Jon Ippolito on Sun, 14 Apr 2002 00:29:01 +0200 (CEST)

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[Nettime-bold] why art should be free 1/3: the costs of property

Why Art Should Be Free [part 1 of 3]
Jon Ippolito

"Where there is no gift there is no art." --Lewis Hyde

Artists have been both instigators and beneficiaries of the digital revolution. But the delicate ecology that sustains that revolution is at risk of being overwhelmed by the business of art. In the war brewing over creativity in the digital age, artists are going to have to choose a side--and a lot rides on their decision.

The entrepreneurs have been waiting at the gate for some time now, perhaps fueled by journalists' obsession with how much a Web site should cost.1 Until recently, the brick-and-mortar art world had little economic incentive to take its online counterpart seriously. But now that a critical mass of museums has taken the plunge and commissioned artists' Web projects, the more adventurous dealers are testing the waters, wondering whether they should cast in a hook to see if any forward-thinking collectors would take the bait. Some artists--especially those who already have a beachhead in the art market--are delighted at this prospect. But exchange economies tend to steamroll gift economies; if the art market does take root in cyberspace, we have to make absolutely sure that it doesn't overrun the precarious ecosystem that gave rise to the rich global community we call digital art. For property, intellectual or personal, is the enemy of art.

This essay offers neither a Marxist attack on personal property nor a rosy vision of George Bush writing artists a fat check every year. It is simply an acknowledgment of the fact that a gift culture dies if people stop giving. Making art into property helps plenty of folks--even a few artists. The problem is, it cripples artists more than it helps them, by covertly impeding their power to create, to get paid, even to give.

Artist Ilya Kabakov claims that our society needs artists not to create more information or imagery--we've got enough of that already--but to recombine and envision the culture we already have. Fortunately, today's artists have tools that enable them to reinterpret culture as never before. Digital sampling has transformed music, data mining is a critical piece of Internet art, and the reinterpretation of classics is a rich source of contemporary literature. Yet as artists have been moving in this direction, lawyers have been moving in the opposite one, toward prohibiting the re-use of culture. So they've sued 2LiveCrew for sampling Oh Pretty Woman, Arriba Soft for re-framing Leslie Kelly's photos, and Alice Randall for rewriting Gone with the Wind from the slave's perspective. Property--intellectual property--is their rationale.

Intellectual property lawyers running amok have extended the term of copyright eleven times in forty years. It is literally illegal to write software to fast forward past commercials on your DVD. If Senator Fritz Hollings' bill prevails, it will be illegal to sell a fully programmable computer that can run multimedia.

Intellectual property isn't all bad.2 We probably should fine those guys on Canal Street who sell hot copies of Photoshop for $30. The supposed attempt to protect *artists* via expanded copyright protections, however, is just a smokescreen for guarding corporate profits.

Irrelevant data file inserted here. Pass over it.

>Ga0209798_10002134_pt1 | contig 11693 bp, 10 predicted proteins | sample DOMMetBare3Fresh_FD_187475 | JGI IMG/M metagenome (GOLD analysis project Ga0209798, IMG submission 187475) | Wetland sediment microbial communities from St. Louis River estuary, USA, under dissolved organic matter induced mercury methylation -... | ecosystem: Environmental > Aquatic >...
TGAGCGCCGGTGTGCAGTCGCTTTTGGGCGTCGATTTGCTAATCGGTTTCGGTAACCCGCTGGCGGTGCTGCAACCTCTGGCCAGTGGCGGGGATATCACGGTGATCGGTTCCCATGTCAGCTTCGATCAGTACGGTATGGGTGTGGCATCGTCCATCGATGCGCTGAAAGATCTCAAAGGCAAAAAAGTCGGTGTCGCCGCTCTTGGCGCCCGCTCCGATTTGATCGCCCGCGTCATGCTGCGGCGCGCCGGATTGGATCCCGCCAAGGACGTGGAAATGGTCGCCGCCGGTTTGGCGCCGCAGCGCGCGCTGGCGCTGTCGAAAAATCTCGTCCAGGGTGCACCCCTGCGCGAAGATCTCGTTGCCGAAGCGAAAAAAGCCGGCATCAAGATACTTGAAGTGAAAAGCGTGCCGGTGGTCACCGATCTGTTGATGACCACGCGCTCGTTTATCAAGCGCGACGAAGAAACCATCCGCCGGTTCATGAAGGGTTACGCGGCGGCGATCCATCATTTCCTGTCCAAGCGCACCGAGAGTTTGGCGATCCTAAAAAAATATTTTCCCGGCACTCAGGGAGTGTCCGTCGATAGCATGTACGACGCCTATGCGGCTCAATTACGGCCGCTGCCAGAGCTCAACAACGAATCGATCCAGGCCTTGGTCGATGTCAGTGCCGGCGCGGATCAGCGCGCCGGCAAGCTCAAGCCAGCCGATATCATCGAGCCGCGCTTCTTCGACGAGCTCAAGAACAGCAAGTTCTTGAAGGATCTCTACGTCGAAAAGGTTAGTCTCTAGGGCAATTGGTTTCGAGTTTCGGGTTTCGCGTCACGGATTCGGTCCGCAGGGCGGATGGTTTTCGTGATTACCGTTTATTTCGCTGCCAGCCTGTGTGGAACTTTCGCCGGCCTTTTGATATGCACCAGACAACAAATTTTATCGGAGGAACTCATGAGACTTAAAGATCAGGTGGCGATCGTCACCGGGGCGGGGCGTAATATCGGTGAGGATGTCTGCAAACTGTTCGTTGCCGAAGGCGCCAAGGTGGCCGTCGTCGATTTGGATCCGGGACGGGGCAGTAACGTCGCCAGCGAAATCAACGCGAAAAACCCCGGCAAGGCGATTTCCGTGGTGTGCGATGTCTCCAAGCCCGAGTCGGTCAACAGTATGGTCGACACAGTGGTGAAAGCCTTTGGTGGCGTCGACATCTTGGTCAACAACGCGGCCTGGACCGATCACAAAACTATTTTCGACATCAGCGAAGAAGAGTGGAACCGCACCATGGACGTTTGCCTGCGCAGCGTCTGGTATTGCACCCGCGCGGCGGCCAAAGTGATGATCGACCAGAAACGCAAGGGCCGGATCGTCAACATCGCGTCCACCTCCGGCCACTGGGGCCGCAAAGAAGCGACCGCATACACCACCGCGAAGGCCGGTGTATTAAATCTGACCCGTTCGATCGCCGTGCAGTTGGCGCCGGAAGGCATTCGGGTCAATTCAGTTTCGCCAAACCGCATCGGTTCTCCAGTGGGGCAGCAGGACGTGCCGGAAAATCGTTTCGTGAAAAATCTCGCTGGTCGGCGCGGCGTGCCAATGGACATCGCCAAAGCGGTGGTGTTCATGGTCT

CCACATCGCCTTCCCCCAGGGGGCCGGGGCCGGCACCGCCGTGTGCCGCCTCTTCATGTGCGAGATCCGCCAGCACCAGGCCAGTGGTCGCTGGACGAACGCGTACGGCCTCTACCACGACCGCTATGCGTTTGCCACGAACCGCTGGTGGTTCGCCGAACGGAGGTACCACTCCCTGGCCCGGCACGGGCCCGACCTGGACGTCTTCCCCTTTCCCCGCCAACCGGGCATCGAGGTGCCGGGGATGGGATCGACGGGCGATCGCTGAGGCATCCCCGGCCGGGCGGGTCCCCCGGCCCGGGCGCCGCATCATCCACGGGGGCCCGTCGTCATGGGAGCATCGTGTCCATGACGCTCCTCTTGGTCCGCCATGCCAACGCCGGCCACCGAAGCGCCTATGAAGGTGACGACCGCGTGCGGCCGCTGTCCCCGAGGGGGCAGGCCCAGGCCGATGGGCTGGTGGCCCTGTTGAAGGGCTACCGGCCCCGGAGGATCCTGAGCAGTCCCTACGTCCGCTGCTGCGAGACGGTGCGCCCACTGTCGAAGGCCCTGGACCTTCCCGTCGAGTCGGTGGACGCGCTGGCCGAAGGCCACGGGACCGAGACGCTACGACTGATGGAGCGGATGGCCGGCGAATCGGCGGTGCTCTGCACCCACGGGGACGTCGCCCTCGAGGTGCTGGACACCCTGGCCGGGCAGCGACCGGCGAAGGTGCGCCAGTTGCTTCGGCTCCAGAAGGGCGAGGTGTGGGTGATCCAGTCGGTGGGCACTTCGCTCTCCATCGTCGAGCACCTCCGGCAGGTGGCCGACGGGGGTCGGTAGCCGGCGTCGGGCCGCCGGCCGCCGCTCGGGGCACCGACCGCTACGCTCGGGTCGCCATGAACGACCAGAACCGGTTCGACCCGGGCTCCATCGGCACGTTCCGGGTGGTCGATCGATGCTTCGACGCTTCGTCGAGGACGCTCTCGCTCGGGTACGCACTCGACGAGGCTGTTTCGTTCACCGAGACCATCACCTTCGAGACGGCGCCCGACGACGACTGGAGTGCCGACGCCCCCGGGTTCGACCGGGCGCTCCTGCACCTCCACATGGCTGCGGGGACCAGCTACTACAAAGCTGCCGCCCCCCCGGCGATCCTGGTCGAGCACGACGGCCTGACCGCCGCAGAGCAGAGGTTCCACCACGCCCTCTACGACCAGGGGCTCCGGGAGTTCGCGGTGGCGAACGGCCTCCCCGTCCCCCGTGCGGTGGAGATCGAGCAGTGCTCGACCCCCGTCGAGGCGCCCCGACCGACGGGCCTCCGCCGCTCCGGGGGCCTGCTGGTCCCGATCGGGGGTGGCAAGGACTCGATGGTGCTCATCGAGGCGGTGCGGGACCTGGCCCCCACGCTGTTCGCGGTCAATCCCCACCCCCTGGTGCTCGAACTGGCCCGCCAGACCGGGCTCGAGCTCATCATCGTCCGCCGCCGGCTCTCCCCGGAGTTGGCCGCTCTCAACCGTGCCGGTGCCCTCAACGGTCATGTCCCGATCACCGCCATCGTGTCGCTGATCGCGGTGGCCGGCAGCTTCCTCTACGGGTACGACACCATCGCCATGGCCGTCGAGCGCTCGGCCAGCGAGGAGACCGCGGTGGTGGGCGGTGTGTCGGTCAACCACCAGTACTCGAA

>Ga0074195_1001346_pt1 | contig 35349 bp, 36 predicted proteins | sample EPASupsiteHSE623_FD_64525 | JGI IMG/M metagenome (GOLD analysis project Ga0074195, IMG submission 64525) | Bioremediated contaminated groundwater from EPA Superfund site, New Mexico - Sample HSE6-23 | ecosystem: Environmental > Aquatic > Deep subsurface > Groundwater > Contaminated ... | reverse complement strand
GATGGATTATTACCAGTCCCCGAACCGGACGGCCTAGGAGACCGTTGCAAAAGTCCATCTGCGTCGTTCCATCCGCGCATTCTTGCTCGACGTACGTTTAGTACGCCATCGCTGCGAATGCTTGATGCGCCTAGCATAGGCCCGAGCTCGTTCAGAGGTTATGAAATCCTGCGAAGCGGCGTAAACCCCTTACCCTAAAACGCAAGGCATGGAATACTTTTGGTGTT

The root of this problem is not the "intellectual" part of intellectual property, but the "property" part. For intellectual property isn't the only possible pollution of the creative ecosystem. The art market's presumption that art is physical property also serves as a smokescreen--and not just for digital artworks.

In principle, there is nothing wrong with wanting to make a living as an artist. What's wrong is the perception that our society's art market will ever make that possible for more than a token few. 

The folks this market benefits most are the middlemen: auctioneers, dealers, critics, art school faculty. The meager salary I reap as a curator is premised on a plentiful supply of art to choose from, good and bad. If there are only three artists in town--no matter how good they are--you don't need museums and magazines to point them out to you. The plentiful supply of art in our culture is the product of the unrecompensed labor of countless artists working away in their studios. For no great art was ever made in isolation; indeed, good art plays off the expectations developed by bad artists. There is no way for a market-driven art world based on finding and immortalizing superstars to survive without a rich culture of art to draw from. Yet to say the art market helps the starving artist is tantamount to saying the lottery helps the poor: it profits a tiny percentage, and distracts the rest from their impoverished social position with dreams of sudden affluence.

Leaving aside artists as a class, the evidence that the market has encouraged art that better serves society is pretty scant. It's possible, to be sure, that the need to find a marketing niche is responsible for the pluralism apparent in recent contemporary art. Unfortunately, artists who find such a niche also find themselves caught in what Joseph McElroy has called "brand slavery"--the inability to sell works outside of a signature style for which they have become known. The market also discourages artistic paradigms that depart from the model of solitary genius; I've had dealers admit to my face that they can't take on collaborative work because it won't sell.

Even those selected by the market can end up hostages to it. Musicians and writers gladly sign away their rights for the chance to publish with a major record or book label. Even terms written explicitly into a contract can be meaningless if the cost of litigation is prohibitive for the struggling artist.3 In my gallery experience as a visual artist, I've had to build pedestals, repaint walls, design, print, and mail my own announcements--and then lose 50% commission on anything I sell.4